Antedating

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In lexicography, antedating means finding earlier citations of a particular term than those already known.[1][dubious ]

Historical dictionaries such as the Oxford English Dictionary provide citations meant to show the evolution of every word, beginning with the earliest known usage. Antedating is a key task in lexicography and a popular sport.[1] By indicating limitations of dictionaries they[who?] raise important questions of the consistency of editorial policies, and of the exhaustiveness and accuracy of dictionary material. The issue has thus been addressed in several major studies as well as in hundreds of papers tracing individual words, some of which are by-products of historical or linguistic research.[2]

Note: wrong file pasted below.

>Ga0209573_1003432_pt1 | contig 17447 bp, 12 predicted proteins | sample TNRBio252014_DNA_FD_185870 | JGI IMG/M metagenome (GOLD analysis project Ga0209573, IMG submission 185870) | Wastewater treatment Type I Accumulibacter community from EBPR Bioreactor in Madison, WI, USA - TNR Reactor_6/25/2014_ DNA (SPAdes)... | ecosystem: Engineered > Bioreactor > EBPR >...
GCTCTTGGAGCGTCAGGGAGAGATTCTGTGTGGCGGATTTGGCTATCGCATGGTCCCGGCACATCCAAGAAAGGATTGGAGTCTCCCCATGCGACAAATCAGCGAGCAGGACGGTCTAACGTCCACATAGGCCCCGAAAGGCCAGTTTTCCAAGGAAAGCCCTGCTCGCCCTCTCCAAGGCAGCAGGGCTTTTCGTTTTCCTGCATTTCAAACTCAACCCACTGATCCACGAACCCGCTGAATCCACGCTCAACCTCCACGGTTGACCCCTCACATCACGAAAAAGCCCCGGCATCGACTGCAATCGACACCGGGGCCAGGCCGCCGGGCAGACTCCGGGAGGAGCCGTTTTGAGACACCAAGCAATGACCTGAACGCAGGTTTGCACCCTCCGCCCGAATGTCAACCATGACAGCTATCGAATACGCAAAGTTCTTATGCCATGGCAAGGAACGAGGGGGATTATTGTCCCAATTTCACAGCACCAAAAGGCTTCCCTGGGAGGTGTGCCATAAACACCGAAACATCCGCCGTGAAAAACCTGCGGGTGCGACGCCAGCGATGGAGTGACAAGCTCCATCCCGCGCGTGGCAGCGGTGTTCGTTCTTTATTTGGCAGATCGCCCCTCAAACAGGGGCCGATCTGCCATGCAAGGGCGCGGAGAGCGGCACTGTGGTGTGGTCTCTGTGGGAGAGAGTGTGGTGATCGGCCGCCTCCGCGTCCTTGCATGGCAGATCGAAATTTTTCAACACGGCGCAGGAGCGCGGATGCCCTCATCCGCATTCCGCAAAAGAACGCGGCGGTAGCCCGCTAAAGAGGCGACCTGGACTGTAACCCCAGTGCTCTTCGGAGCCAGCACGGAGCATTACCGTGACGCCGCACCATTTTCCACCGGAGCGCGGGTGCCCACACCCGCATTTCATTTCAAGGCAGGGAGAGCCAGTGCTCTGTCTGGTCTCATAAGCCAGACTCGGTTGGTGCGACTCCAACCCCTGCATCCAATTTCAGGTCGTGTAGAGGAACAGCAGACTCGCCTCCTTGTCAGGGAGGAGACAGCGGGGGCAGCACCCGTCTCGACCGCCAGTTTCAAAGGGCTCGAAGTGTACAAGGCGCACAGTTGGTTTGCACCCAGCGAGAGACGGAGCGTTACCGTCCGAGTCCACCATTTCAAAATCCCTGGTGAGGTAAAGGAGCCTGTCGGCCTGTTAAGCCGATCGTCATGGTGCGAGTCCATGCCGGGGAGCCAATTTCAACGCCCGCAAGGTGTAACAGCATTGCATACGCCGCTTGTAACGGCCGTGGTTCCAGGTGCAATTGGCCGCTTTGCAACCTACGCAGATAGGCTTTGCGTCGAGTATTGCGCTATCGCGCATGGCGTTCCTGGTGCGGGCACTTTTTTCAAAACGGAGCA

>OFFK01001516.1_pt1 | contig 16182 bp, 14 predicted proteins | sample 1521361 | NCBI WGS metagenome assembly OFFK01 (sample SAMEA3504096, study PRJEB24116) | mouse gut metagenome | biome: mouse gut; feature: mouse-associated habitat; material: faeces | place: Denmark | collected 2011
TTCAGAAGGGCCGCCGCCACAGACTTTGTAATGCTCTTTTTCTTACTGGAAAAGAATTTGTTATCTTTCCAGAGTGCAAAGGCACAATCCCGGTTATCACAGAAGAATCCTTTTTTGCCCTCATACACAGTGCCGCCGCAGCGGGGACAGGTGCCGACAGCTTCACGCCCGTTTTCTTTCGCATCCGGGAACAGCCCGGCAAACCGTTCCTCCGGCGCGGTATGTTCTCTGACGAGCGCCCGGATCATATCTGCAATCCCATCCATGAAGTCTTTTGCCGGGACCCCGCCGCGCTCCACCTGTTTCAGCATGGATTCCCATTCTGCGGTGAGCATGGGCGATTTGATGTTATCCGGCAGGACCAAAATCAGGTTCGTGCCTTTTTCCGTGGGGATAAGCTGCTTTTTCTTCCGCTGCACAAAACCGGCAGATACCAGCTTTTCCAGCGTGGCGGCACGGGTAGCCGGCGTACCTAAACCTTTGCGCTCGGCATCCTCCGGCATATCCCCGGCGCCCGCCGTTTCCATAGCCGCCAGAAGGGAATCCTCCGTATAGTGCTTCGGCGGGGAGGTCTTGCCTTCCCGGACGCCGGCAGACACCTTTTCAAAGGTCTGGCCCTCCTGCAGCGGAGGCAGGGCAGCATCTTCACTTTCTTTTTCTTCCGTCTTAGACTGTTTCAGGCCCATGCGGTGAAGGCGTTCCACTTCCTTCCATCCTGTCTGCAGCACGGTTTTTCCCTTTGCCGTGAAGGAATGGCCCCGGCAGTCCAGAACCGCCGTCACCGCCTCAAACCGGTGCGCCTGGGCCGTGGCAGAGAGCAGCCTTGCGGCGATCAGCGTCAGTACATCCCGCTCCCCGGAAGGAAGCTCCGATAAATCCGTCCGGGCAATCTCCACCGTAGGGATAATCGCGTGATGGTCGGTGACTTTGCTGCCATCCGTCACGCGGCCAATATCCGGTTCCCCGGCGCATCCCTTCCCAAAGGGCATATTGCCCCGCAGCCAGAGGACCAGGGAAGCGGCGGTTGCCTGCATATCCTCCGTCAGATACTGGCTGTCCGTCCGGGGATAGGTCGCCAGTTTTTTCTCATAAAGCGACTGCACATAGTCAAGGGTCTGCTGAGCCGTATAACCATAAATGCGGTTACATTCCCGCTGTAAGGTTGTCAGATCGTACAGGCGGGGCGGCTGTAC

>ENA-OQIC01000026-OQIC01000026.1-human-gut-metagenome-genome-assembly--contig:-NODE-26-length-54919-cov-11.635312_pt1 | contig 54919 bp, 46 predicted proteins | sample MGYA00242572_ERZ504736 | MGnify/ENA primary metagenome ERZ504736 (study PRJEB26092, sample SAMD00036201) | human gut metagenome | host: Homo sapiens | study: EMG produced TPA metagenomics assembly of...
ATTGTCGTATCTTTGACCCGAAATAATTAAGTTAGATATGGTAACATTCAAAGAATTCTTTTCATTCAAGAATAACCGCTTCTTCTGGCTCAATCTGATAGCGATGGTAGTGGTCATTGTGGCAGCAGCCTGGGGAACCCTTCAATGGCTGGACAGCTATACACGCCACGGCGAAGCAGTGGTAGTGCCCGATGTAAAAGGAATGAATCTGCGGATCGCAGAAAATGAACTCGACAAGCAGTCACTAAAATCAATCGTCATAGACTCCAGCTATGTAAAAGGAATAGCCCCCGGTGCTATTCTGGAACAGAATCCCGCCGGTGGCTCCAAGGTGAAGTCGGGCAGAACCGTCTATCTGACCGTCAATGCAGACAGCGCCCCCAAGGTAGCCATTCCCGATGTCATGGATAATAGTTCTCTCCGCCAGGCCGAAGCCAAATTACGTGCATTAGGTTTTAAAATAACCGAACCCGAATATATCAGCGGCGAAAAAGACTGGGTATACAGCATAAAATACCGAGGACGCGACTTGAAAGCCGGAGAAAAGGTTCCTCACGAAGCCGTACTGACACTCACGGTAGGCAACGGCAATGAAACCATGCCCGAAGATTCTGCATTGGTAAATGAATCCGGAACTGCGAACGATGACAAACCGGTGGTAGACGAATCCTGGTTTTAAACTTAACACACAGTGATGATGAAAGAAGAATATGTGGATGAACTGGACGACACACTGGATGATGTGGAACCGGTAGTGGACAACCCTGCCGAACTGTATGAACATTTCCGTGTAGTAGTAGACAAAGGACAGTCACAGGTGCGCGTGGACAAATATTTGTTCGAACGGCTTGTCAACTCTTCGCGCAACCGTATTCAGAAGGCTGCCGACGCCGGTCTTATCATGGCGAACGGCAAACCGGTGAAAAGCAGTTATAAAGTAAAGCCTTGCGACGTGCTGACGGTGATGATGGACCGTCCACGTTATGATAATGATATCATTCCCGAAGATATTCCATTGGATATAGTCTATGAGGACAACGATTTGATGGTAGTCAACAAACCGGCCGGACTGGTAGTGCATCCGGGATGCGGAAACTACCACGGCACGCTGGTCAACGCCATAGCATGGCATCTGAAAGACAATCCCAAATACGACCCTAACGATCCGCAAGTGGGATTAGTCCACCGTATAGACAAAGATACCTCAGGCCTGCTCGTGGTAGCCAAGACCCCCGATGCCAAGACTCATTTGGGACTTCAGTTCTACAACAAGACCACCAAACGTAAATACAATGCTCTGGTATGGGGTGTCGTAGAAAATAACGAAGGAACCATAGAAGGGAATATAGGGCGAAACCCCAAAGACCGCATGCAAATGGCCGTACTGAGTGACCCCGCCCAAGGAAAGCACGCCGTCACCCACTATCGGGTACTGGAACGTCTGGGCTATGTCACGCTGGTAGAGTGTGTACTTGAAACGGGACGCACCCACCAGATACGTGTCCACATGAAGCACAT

Similar activities are postdating (finding more recent evidence of words than is currently quoted) and interdating (intermediate evidence where large gaps in dating evidence exist).[3]

To encourage and facilitate this process, dedicated submission forms are available on the internet[4] and regular appeals to the public for investigation are being made.[5] The appeal Wordhunt was part of the TV show Balderdash and Piffle on BBC.

References[edit]

  1. ^ a b James Gleick: Cyber-Neologoliferation. The Oxford English Dictionary meets Cyberspace, New York Times Magazine, 5 November 2006
  2. ^ Mirosława Podhajecka: Antedating headwords in the third edition of the OED: Findings and problems
  3. ^ Oxford English Dictionary homepage: Contribute to the OED
  4. ^ Oxford University Press homepage: OED Submission Form
  5. ^ Oxford English Dictionary homepage: About the OED Appeals

Literature[edit]